De Quervain’s tenosynovitis, often simply referred to as De Quervain’s syndrome, is a painful condition that affects the tendons on the thumb side of the wrist. Specifically, it involves inflammation and irritation of the tendons that run through a narrow tunnel (tendon sheath) at the base of the thumb. These tendons are responsible for moving the thumb away from the palm and allowing it to move in various directions.
De Quervain’s tenosynovitis is typically caused by repetitive movements or overuse of the thumb and wrist, leading to irritation and swelling of the tendons and their surrounding sheaths. Activities that involve grasping, pinching, or repetitive twisting motions of the wrist can contribute to the development of this condition.
Symptoms of De Quervain’s tenosynovitis include:
- Pain and tenderness at the base of the thumb, especially when gripping, pinching, or twisting objects.
- Swelling and a lump or bump at the site of the tendons.
- Limited range of motion and discomfort when moving the thumb and wrist.
- Pain that may radiate up the forearm.
Diagnosis of De Quervain’s tenosynovitis is usually made based on a physical examination of the affected hand and thumb, as well as a review of the patient’s medical history. Finkelstein’s test is a specific diagnostic maneuver where the patient makes a fist with the thumb inside and then bends the wrist toward the little finger side. If this causes pain at the base of the thumb, it is often indicative of De Quervain’s tenosynovitis.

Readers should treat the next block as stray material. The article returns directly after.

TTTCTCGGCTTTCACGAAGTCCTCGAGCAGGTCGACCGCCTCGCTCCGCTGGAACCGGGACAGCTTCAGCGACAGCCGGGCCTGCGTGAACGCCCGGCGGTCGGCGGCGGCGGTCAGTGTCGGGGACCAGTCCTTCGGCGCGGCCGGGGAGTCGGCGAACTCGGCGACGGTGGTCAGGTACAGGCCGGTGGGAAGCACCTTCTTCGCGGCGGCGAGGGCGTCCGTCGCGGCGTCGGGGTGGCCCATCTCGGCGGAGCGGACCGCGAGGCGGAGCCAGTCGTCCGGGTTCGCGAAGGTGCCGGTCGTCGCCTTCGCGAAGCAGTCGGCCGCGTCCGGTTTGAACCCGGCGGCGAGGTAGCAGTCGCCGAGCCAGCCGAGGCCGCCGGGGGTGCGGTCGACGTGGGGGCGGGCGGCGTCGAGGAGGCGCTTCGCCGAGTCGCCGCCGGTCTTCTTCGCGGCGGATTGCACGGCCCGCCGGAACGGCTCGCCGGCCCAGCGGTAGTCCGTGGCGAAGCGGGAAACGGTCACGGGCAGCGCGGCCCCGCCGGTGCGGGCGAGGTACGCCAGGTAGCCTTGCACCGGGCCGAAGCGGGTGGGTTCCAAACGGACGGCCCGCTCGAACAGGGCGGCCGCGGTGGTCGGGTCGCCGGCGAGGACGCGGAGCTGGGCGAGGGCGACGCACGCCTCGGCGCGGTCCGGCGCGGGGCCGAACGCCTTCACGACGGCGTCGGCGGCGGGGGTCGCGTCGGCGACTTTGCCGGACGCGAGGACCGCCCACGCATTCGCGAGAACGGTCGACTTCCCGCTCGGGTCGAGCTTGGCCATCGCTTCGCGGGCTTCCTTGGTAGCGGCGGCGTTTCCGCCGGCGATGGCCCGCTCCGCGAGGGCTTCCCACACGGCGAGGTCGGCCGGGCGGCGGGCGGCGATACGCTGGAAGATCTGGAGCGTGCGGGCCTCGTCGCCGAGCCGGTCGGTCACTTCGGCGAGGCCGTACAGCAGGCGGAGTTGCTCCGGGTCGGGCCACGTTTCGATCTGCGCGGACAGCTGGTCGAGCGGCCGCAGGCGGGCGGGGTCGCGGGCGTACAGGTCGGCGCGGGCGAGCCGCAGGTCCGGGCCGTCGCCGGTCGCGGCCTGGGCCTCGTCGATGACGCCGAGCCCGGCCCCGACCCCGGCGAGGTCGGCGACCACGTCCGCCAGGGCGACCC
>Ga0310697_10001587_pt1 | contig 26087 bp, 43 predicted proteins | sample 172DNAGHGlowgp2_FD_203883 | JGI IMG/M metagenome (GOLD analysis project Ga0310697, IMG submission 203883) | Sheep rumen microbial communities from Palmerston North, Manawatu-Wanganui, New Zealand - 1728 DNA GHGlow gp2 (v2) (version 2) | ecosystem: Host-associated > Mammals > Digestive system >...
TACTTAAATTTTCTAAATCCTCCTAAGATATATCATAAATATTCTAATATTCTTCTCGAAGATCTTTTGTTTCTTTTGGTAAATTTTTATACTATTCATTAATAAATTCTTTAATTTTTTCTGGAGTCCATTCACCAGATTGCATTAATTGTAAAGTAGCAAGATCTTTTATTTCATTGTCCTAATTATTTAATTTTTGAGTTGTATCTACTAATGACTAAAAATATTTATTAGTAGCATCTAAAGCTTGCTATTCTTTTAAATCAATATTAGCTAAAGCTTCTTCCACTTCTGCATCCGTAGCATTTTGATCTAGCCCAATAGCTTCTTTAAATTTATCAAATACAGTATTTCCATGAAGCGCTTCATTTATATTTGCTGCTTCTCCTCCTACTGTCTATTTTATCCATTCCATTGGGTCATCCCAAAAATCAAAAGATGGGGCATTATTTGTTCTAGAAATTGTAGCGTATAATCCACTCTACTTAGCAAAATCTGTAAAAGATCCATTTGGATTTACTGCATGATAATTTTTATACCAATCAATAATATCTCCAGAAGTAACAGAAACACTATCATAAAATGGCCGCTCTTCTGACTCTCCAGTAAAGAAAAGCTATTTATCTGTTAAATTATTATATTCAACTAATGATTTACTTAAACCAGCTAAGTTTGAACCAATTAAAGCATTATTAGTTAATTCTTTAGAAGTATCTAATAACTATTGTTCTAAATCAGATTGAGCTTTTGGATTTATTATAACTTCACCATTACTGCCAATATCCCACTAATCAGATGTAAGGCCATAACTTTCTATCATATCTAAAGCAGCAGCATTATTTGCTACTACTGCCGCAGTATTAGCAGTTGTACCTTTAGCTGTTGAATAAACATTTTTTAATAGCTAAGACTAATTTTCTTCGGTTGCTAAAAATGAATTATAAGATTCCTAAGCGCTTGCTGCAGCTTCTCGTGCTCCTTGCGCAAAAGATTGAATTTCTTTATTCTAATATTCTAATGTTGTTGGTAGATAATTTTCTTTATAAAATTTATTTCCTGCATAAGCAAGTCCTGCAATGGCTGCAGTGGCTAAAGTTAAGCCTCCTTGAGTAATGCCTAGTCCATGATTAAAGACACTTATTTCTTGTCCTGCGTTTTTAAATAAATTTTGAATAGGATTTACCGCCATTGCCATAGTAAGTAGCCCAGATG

Treatment for De Quervain’s tenosynovitis may include:
- Rest and Activity Modification: Avoiding activities that exacerbate the pain and giving the affected hand and thumb adequate rest can help reduce inflammation.
- Immobilization: Wearing a thumb splint or brace can help limit movement of the thumb and wrist, allowing the inflamed tendons to heal.
- Ice: Applying ice to the affected area can help alleviate pain and reduce inflammation.
- Anti-inflammatory Medications: Over-the-counter nonsteroidal anti-inflammatory drugs (NSAIDs) can help manage pain and reduce swelling.
- Corticosteroid Injections: In some cases, a healthcare provider may recommend a corticosteroid injection into the affected area to reduce inflammation and provide relief.
- Physical Therapy: Stretching and strengthening exercises prescribed by a physical therapist can aid in the recovery process and prevent recurrence.
- Surgery: In cases where conservative treatments do not provide relief, surgical intervention to release the constricted tendon sheath might be considered.
Early intervention and appropriate treatment can lead to successful management of De Quervain’s tenosynovitis and alleviate the associated pain and discomfort. If you suspect you have this condition, consulting a medical professional is recommended for proper diagnosis and treatment recommendations.